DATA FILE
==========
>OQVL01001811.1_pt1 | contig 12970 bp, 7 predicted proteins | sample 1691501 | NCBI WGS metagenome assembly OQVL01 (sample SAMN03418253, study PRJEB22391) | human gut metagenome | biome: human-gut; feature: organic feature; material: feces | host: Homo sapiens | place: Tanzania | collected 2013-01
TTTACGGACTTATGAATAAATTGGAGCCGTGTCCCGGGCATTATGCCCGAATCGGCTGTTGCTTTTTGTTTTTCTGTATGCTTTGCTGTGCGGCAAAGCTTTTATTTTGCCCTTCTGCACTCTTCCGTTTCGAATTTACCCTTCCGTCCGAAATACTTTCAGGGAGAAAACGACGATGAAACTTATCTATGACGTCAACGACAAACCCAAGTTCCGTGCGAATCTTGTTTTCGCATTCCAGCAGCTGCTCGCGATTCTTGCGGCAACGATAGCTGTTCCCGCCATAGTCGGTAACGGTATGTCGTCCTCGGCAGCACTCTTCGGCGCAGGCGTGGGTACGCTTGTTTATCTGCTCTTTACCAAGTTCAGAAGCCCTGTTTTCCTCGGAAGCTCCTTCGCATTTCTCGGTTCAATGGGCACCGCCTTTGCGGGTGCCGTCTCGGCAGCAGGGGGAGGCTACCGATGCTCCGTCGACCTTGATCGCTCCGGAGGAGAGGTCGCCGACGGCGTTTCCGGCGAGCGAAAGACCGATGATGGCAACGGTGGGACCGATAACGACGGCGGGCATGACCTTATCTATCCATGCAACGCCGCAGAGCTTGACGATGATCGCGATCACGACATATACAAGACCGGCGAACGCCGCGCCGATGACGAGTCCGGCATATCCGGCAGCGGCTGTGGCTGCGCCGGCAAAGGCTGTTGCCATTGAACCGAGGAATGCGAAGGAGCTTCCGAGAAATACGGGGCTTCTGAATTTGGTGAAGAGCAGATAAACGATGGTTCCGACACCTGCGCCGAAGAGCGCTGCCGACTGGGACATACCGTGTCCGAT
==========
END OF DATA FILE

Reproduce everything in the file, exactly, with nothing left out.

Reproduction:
>OQVL01001811.1_pt1 | contig 12970 bp, 7 predicted proteins | sample 1691501 | NCBI WGS metagenome assembly OQVL01 (sample SAMN03418253, study PRJEB22391) | human gut metagenome | biome: human-gut; feature: organic feature; material: feces | host: Homo sapiens | place: Tanzania | collected 2013-01
TTTACGGACTTATGAATAAATTGGAGCCGTGTCCCGGGCATTATGCCCGAATCGGCTGTTGCTTTTTGTTTTTCTGTATGCTTTGCTGTGCGGCAAAGCTTTTATTTTGCCCTTCTGCACTCTTCCGTTTCGAATTTACCCTTCCGTCCGAAATACTTTCAGGGAGAAAACGACGATGAAACTTATCTATGACGTCAACGACAAACCCAAGTTCCGTGCGAATCTTGTTTTCGCATTCCAGCAGCTGCTCGCGATTCTTGCGGCAACGATAGCTGTTCCCGCCATAGTCGGTAACGGTATGTCGTCCTCGGCAGCACTCTTCGGCGCAGGCGTGGGTACGCTTGTTTATCTGCTCTTTACCAAGTTCAGAAGCCCTGTTTTCCTCGGAAGCTCCTTCGCATTTCTCGGTTCAATGGGCACCGCCTTTGCGGGTGCCGTCTCGGCAGCAGGGGGAGGCTACCGATGCTCCGTCGACCTTGATCGCTCCGGAGGAGAGGTCGCCGACGGCGTTTCCGGCGAGCGAAAGACCGATGATGGCAACGGTGGGACCGATAACGACGGCGGGCATGACCTTATCTATCCATGCAACGCCGCAGAGCTTGACGATGATCGCGATCACGACATATACAAGACCGGCGAACGCCGCGCCGATGACGAGTCCGGCATATCCGGCAGCGGCTGTGGCTGCGCCGGCAAAGGCTGTTGCCATTGAACCGAGGAATGCGAAGGAGCTTCCGAGAAATACGGGGCTTCTGAATTTGGTGAAGAGCAGATAAACGATGGTTCCGACACCTGCGCCGAAGAGCGCTGCCGACTGGGACATACCGTGTCCGAT